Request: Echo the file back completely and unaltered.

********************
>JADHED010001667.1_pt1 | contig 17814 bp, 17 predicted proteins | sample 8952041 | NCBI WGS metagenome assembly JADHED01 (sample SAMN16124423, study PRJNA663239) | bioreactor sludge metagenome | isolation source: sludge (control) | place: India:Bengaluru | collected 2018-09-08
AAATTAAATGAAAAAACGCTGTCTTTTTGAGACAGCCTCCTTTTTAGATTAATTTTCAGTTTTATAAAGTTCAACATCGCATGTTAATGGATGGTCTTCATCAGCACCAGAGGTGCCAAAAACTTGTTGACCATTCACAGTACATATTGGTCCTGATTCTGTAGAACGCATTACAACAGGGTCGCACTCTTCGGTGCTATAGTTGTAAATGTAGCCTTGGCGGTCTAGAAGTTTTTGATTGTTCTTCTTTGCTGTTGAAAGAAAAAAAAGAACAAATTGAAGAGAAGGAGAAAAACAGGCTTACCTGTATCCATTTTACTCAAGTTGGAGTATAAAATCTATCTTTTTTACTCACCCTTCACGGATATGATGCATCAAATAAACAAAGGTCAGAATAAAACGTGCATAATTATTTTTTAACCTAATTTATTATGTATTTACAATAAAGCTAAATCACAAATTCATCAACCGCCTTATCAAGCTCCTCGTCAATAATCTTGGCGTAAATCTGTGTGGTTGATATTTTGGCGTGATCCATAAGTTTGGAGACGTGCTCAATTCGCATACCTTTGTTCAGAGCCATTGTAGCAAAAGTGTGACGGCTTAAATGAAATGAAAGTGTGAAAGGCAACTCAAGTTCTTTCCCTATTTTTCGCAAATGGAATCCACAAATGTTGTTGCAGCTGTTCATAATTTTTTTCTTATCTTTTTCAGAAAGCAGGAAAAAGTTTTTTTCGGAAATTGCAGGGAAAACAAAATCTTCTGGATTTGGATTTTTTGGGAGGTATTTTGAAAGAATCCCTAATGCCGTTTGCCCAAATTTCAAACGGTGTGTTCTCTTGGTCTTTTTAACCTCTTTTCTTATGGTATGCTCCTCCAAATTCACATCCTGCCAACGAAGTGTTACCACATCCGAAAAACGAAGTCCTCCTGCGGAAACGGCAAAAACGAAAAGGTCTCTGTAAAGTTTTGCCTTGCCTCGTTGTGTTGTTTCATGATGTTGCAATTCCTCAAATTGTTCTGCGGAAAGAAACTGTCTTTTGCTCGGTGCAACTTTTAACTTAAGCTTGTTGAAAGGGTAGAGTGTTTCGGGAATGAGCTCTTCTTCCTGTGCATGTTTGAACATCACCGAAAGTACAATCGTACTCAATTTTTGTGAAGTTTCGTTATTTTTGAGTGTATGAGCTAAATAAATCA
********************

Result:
>JADHED010001667.1_pt1 | contig 17814 bp, 17 predicted proteins | sample 8952041 | NCBI WGS metagenome assembly JADHED01 (sample SAMN16124423, study PRJNA663239) | bioreactor sludge metagenome | isolation source: sludge (control) | place: India:Bengaluru | collected 2018-09-08
AAATTAAATGAAAAAACGCTGTCTTTTTGAGACAGCCTCCTTTTTAGATTAATTTTCAGTTTTATAAAGTTCAACATCGCATGTTAATGGATGGTCTTCATCAGCACCAGAGGTGCCAAAAACTTGTTGACCATTCACAGTACATATTGGTCCTGATTCTGTAGAACGCATTACAACAGGGTCGCACTCTTCGGTGCTATAGTTGTAAATGTAGCCTTGGCGGTCTAGAAGTTTTTGATTGTTCTTCTTTGCTGTTGAAAGAAAAAAAAGAACAAATTGAAGAGAAGGAGAAAAACAGGCTTACCTGTATCCATTTTACTCAAGTTGGAGTATAAAATCTATCTTTTTTACTCACCCTTCACGGATATGATGCATCAAATAAACAAAGGTCAGAATAAAACGTGCATAATTATTTTTTAACCTAATTTATTATGTATTTACAATAAAGCTAAATCACAAATTCATCAACCGCCTTATCAAGCTCCTCGTCAATAATCTTGGCGTAAATCTGTGTGGTTGATATTTTGGCGTGATCCATAAGTTTGGAGACGTGCTCAATTCGCATACCTTTGTTCAGAGCCATTGTAGCAAAAGTGTGACGGCTTAAATGAAATGAAAGTGTGAAAGGCAACTCAAGTTCTTTCCCTATTTTTCGCAAATGGAATCCACAAATGTTGTTGCAGCTGTTCATAATTTTTTTCTTATCTTTTTCAGAAAGCAGGAAAAAGTTTTTTTCGGAAATTGCAGGGAAAACAAAATCTTCTGGATTTGGATTTTTTGGGAGGTATTTTGAAAGAATCCCTAATGCCGTTTGCCCAAATTTCAAACGGTGTGTTCTCTTGGTCTTTTTAACCTCTTTTCTTATGGTATGCTCCTCCAAATTCACATCCTGCCAACGAAGTGTTACCACATCCGAAAAACGAAGTCCTCCTGCGGAAACGGCAAAAACGAAAAGGTCTCTGTAAAGTTTTGCCTTGCCTCGTTGTGTTGTTTCATGATGTTGCAATTCCTCAAATTGTTCTGCGGAAAGAAACTGTCTTTTGCTCGGTGCAACTTTTAACTTAAGCTTGTTGAAAGGGTAGAGTGTTTCGGGAATGAGCTCTTCTTCCTGTGCATGTTTGAACATCACCGAAAGTACAATCGTACTCAATTTTTGTGAAGTTTCGTTATTTTTGAGTGTATGAGCTAAATAAATCA